Interpol with School of Seven Bells at the Orpheum Theatre, Jan 27 2010
- review by Ria Nevada/photos by Skot Nelson
I jumped on the Interpol bandwagon much later than most of the diehard fans who showed up to last night’s Orpheum show.
Sure, I’d bop my head to “Barricade” or “Stella Was a Diver” if it was playing at the pub, but that’s as far as my appreciation of the indie-rock paragons went. So while most of the crowd frantically wiped out the merch booth at the venue’s grand entrance, I was rushing to my seat to catch the Brooklyn-based band, School of Seven Bells.
My expectations were set high for the ethereal rock group, which is often praised for their genre-defying compositions. Early in their career, they were handpicked by Blonde Redhead to support them on their 2006 tour, an acknowledgment of their unique brand of dream-pop.
Springing onto the stage with their bohemian scarves draped around tight, black outfits (the uniform worn by most of the audience as well; I felt downright disrespectful in pastels), their ’80s look matched the New Wave-inspired tunes that made up most of their 30-minute set.
Lead singer Alejandra Deheza‘s asymmetrical bob bounced with every jerky and theatrical hand gesture she made during tracks like “My Cabal” and “Dust Devil”. I appreciated the digitalized South Asian sound of “Joviann”, but apart from this stand-out song, their performance was rather redundant and ultimately, disappointing.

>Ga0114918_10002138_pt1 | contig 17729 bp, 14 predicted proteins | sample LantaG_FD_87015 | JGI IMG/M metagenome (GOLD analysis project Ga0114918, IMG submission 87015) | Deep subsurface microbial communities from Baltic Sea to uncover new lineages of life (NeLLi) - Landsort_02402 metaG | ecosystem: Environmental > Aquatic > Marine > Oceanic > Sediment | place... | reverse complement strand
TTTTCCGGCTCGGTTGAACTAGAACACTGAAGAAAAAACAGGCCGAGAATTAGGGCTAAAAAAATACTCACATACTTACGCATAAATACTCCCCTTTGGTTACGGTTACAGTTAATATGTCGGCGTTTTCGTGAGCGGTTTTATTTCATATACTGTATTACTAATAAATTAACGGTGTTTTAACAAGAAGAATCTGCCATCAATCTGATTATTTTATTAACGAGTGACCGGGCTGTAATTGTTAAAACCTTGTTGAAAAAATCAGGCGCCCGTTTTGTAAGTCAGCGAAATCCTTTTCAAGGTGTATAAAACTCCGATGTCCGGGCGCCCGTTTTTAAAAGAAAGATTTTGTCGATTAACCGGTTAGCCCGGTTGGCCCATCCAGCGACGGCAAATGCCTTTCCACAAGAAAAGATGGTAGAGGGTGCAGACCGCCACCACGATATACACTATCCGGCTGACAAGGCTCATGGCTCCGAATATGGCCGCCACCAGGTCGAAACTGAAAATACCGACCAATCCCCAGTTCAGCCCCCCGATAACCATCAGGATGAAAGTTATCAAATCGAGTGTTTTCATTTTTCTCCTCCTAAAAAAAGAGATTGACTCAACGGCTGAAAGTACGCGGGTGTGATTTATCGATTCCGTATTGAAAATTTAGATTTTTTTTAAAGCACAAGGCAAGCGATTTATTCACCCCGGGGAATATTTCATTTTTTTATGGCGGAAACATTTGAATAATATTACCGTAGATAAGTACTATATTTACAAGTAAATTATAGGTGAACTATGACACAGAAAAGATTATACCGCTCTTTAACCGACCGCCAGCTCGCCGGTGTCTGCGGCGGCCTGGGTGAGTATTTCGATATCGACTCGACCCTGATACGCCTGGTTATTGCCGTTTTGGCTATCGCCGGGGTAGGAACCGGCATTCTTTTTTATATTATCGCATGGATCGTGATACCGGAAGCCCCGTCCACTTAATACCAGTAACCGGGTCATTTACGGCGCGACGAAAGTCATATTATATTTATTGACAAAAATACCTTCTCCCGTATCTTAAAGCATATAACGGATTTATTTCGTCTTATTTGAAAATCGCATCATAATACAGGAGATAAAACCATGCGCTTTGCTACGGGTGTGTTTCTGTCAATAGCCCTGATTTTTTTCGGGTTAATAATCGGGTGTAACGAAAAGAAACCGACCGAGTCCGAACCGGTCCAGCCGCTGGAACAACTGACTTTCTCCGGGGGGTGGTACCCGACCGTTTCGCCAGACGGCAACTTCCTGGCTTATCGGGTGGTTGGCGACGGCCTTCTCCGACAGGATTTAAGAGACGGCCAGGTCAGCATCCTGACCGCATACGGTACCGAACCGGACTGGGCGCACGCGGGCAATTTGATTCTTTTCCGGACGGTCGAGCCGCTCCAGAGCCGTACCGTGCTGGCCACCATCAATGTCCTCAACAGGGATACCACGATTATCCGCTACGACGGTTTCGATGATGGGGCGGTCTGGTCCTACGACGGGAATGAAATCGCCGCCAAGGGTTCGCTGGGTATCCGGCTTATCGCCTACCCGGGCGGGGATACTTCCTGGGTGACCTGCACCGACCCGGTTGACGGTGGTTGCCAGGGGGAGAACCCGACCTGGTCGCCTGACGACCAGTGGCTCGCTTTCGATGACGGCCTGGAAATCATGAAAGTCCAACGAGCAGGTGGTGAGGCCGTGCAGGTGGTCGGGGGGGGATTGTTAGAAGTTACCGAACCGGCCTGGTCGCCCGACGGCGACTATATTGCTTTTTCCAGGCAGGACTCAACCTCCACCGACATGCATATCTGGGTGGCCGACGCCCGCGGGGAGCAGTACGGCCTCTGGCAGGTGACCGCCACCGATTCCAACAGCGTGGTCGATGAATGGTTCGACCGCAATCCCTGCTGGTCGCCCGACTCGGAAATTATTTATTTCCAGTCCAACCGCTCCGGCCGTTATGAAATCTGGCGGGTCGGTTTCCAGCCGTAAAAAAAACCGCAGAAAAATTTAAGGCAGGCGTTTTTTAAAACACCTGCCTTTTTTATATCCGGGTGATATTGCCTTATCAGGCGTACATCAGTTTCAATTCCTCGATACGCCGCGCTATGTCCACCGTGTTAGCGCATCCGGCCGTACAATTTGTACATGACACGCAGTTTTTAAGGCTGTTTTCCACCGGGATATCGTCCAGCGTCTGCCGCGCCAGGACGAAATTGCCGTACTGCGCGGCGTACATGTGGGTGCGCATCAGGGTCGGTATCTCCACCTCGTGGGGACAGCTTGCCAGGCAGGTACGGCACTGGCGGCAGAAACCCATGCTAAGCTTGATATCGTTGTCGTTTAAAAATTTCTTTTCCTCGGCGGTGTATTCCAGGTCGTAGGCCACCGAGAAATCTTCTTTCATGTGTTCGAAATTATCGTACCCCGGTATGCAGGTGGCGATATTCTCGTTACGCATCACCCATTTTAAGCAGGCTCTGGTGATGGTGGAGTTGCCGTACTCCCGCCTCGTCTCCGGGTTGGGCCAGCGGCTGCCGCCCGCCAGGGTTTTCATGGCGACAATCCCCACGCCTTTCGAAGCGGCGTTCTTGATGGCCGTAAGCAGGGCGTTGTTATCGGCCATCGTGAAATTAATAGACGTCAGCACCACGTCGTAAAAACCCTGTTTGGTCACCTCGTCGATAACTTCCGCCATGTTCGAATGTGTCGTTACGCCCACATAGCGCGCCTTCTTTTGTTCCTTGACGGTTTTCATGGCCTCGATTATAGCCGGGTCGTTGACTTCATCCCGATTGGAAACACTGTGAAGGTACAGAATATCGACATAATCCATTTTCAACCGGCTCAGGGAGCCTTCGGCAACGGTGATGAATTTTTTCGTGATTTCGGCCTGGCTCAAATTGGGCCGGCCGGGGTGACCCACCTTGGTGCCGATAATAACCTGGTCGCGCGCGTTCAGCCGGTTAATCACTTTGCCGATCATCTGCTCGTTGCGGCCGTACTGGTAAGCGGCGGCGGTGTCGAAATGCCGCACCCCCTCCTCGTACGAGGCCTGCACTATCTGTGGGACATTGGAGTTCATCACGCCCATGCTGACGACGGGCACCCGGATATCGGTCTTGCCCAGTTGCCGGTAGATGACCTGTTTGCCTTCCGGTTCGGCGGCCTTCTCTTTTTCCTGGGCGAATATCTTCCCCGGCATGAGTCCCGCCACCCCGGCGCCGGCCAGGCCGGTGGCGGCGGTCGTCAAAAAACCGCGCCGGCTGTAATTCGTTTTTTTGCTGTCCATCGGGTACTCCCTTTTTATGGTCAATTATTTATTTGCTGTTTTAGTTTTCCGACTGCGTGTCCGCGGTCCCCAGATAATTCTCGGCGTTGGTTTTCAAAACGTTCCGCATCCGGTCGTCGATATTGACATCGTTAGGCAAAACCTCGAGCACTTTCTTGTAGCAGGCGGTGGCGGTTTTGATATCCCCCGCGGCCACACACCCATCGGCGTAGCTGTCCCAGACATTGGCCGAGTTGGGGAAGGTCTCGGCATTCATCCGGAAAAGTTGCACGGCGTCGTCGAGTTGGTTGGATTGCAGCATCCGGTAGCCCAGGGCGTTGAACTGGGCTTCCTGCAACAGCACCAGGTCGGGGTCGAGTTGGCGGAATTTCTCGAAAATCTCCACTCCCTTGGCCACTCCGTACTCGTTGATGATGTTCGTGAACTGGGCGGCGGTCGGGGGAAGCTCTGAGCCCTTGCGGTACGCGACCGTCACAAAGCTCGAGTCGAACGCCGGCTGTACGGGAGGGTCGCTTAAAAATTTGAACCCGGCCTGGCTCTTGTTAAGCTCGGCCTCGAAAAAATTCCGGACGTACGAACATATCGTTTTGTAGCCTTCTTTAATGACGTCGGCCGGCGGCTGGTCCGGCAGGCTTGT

Even guitarist Benjamin Curtis‘ endless swaying and shuffling couldn’t change the lack of dynamism in their music. However, this was the first stop of their North American tour with Interpol; a quick change in their game plan (i.e. more diversified song choices or unexpected arrangements) could show audiences an innovative and fantastical side that was absent from last night’s set.
The absolute opposite could be said about Interpol. Styled in perfectly tailored suits and slicked-back hairdos, it was clear from the get-go that front man Paul Banks and company were ready for business. A thundering sound backdrop led into “Success” , a beautifully eerie number (and a spot-on description of their kick-off performance) from their newest self-titled release. Brilliant lighting magnified the haunting vibe of the fresh, adventurous tracks “Lights” and “Summer Well”, also on the latest record.
Loyalists had no reason to fear – they were given a healthy dose of Interpol classics like “Say Hello to the Angels” and “C’mere”, both New York garage-punk tracks carried by Daniel Kessler‘s precise guitar strumming. Kessler easily won my admiration with his gung-ho dance moves and laidback presence. Banks and drummer Sam Fogarino were all smiles as well, despite the predominantly heart-wrenching content of their repertoire.
It was a pleasure watching seasoned musicians genuinely excited onstage. Perhaps it was the New Year, or the change in line-up (bassist David Pajo stepped in for Carlos Dengler, while Seven Bells’ Curtis was added on keyboards) but the band sent out a positive energy that filled the entire room.
In return, fans roared to the beginning of every song, treating every one like a personal favourite. By the end of the night, Interpol’s tight layers of instrumentation, masterful song breaks and infectious hooks were enough to turn myself, a fair-weathered fan and sometimes skeptic, into a defender and devotee.
More Interpol and School of Seven Bells photos at the Orpheum Theatre, Vancouver photos:
Setlist – Interpol at the Orpheum Theatre, Jan 27 2010:
Say Hello to the Angels
Rest My Chemistry
Length of Love
Take you on a Cruise
Not Even Jail